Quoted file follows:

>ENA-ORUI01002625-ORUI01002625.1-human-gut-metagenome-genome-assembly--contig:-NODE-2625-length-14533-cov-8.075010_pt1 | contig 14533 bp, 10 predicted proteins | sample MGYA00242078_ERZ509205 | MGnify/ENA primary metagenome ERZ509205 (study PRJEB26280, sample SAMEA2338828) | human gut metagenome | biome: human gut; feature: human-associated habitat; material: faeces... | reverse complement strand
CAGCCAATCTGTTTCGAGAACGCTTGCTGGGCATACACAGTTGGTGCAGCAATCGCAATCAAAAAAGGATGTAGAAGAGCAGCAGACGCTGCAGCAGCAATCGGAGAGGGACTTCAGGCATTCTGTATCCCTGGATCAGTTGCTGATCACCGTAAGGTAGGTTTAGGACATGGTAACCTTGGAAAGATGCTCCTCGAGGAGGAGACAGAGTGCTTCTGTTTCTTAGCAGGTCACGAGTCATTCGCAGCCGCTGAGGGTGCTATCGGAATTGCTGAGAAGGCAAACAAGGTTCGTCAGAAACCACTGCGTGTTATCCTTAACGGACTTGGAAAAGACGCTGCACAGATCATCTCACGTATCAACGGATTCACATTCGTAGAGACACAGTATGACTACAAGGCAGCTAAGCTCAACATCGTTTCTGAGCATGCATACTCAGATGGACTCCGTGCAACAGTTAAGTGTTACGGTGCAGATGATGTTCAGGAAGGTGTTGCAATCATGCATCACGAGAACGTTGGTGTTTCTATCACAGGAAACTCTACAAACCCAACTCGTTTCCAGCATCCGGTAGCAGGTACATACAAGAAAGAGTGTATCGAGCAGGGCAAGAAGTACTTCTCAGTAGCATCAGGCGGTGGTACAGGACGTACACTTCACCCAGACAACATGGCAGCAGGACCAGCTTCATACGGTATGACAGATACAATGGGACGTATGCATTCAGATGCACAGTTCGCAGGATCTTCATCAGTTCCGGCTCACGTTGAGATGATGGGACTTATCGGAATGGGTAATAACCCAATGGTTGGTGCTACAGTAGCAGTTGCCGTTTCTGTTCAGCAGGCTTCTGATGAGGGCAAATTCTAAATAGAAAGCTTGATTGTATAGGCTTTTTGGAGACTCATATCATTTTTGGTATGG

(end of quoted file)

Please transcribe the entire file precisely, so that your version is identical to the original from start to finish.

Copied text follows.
>ENA-ORUI01002625-ORUI01002625.1-human-gut-metagenome-genome-assembly--contig:-NODE-2625-length-14533-cov-8.075010_pt1 | contig 14533 bp, 10 predicted proteins | sample MGYA00242078_ERZ509205 | MGnify/ENA primary metagenome ERZ509205 (study PRJEB26280, sample SAMEA2338828) | human gut metagenome | biome: human gut; feature: human-associated habitat; material: faeces... | reverse complement strand
CAGCCAATCTGTTTCGAGAACGCTTGCTGGGCATACACAGTTGGTGCAGCAATCGCAATCAAAAAAGGATGTAGAAGAGCAGCAGACGCTGCAGCAGCAATCGGAGAGGGACTTCAGGCATTCTGTATCCCTGGATCAGTTGCTGATCACCGTAAGGTAGGTTTAGGACATGGTAACCTTGGAAAGATGCTCCTCGAGGAGGAGACAGAGTGCTTCTGTTTCTTAGCAGGTCACGAGTCATTCGCAGCCGCTGAGGGTGCTATCGGAATTGCTGAGAAGGCAAACAAGGTTCGTCAGAAACCACTGCGTGTTATCCTTAACGGACTTGGAAAAGACGCTGCACAGATCATCTCACGTATCAACGGATTCACATTCGTAGAGACACAGTATGACTACAAGGCAGCTAAGCTCAACATCGTTTCTGAGCATGCATACTCAGATGGACTCCGTGCAACAGTTAAGTGTTACGGTGCAGATGATGTTCAGGAAGGTGTTGCAATCATGCATCACGAGAACGTTGGTGTTTCTATCACAGGAAACTCTACAAACCCAACTCGTTTCCAGCATCCGGTAGCAGGTACATACAAGAAAGAGTGTATCGAGCAGGGCAAGAAGTACTTCTCAGTAGCATCAGGCGGTGGTACAGGACGTACACTTCACCCAGACAACATGGCAGCAGGACCAGCTTCATACGGTATGACAGATACAATGGGACGTATGCATTCAGATGCACAGTTCGCAGGATCTTCATCAGTTCCGGCTCACGTTGAGATGATGGGACTTATCGGAATGGGTAATAACCCAATGGTTGGTGCTACAGTAGCAGTTGCCGTTTCTGTTCAGCAGGCTTCTGATGAGGGCAAATTCTAAATAGAAAGCTTGATTGTATAGGCTTTTTGGAGACTCATATCATTTTTGGTATGG